An examination of the radiative and dissipative properties of deep ocean internal tides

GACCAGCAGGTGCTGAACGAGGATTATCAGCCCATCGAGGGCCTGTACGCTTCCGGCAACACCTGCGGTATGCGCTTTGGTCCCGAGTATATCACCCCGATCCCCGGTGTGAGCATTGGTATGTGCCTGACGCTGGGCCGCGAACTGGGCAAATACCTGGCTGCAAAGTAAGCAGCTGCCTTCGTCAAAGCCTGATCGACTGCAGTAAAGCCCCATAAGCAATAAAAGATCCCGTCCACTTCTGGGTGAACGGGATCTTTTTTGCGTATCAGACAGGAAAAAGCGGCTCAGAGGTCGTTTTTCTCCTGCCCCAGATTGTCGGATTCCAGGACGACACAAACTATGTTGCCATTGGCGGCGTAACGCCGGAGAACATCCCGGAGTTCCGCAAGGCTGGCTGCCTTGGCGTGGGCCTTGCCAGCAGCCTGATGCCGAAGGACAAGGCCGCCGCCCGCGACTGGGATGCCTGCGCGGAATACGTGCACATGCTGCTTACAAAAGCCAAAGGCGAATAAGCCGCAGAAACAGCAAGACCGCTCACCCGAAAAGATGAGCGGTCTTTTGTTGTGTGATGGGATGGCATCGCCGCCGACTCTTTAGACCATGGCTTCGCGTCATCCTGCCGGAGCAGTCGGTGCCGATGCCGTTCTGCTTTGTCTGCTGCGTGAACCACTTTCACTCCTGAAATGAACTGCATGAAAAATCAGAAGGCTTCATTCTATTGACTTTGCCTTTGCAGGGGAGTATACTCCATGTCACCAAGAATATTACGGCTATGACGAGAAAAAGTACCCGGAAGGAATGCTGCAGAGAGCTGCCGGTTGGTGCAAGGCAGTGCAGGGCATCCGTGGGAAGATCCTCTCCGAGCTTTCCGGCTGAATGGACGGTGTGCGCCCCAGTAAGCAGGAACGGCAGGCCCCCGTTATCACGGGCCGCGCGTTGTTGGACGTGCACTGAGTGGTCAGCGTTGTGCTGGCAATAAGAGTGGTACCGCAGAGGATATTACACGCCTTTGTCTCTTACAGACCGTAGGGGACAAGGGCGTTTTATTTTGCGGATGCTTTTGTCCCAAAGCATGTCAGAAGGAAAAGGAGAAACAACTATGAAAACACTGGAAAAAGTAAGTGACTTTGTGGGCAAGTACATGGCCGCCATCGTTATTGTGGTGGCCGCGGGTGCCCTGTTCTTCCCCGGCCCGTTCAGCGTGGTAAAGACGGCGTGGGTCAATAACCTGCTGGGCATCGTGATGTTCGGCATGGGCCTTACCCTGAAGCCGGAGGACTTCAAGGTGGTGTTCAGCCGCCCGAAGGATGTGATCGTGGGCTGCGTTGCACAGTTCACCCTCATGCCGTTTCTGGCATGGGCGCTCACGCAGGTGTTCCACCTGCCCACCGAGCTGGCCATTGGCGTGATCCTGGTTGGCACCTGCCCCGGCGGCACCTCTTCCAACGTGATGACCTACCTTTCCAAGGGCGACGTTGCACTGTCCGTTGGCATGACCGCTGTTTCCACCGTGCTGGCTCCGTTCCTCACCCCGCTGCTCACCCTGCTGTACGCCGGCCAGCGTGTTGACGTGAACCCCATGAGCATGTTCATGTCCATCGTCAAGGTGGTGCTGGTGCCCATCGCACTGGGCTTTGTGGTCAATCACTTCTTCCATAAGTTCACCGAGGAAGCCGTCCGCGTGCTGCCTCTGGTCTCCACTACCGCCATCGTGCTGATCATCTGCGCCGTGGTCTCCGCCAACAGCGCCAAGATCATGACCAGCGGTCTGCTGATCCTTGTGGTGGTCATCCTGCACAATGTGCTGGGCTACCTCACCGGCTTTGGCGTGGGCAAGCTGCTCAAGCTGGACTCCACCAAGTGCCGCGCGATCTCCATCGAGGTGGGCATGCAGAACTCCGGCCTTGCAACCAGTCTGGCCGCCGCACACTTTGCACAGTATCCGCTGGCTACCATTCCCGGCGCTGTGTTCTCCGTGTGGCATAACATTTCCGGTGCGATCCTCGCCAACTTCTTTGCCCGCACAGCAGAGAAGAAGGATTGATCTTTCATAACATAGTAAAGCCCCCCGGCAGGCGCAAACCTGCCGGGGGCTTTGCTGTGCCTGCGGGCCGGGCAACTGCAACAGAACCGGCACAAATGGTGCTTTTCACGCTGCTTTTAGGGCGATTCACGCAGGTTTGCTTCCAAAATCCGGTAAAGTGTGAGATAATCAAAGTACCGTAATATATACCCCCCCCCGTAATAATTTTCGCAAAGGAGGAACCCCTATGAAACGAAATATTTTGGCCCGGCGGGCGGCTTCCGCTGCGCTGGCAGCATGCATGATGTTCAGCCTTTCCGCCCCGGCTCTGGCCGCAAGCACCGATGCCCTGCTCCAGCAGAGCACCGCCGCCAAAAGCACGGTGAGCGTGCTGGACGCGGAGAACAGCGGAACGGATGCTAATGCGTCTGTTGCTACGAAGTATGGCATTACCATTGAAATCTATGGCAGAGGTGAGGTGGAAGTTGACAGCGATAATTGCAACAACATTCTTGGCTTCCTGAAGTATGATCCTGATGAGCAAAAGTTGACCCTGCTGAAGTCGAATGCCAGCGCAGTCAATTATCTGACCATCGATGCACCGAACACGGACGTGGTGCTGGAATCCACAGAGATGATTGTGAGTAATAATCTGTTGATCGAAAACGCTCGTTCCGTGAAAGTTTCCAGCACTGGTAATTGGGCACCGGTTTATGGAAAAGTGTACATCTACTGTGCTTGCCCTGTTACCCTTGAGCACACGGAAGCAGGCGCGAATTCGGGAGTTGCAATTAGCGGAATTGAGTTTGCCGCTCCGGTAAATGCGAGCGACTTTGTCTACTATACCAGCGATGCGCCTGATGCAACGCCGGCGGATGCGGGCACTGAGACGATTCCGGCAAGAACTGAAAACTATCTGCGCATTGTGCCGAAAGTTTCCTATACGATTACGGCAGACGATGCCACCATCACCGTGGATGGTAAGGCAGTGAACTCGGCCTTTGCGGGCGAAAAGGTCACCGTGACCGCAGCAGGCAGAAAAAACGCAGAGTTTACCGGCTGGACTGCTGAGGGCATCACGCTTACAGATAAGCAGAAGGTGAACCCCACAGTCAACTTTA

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In this study, the energy flux and energy dissipation of deep ocean internal tides are examined. Properties of the internal tide from two distinct generation regions are contrasted: the Mid-Atlantic Ridge (MAR) and the Hawaiian Ridge. Considerable differences are noted for the baroclinic energy flux, , radiated from each site. Radiation from the MAR is relatively rich in high modes, with an energy flux spectral peak at mode 5 and modes 10 and greater accounting for 40% of the total flux. In contrast, Hawaiian Ridge radiation is dominantly composed of modes 1 and 2, with modes 10 and greater accounting for less than 5% of the total flux. Depth integrated energy flux levels are O(1)kWm(-1) at the MAR site, and 0(10)kWm(-1) at the Hawaiian Ridge. Despite these differences, observed turbulent dissipation rates at these sites are similar in magnitude and depth dependence. Decay scales, estimated as L-E =(integral(-H)(0) u’p’dz)/(integral(-H)(0) rho(0)epsilondz), rangefrom O(100)km to O(1000)km. The mean decay scale based on the MAR data is 230 km, a factor of 3 smaller than at the Hawaiian Ridge site. We demonstrate that the dissipation level scales with the energy flux available in the high modes, which is comparable at both sites, rather than the total energy flux. (C) 2004 Elsevier Ltd. All rights reserved.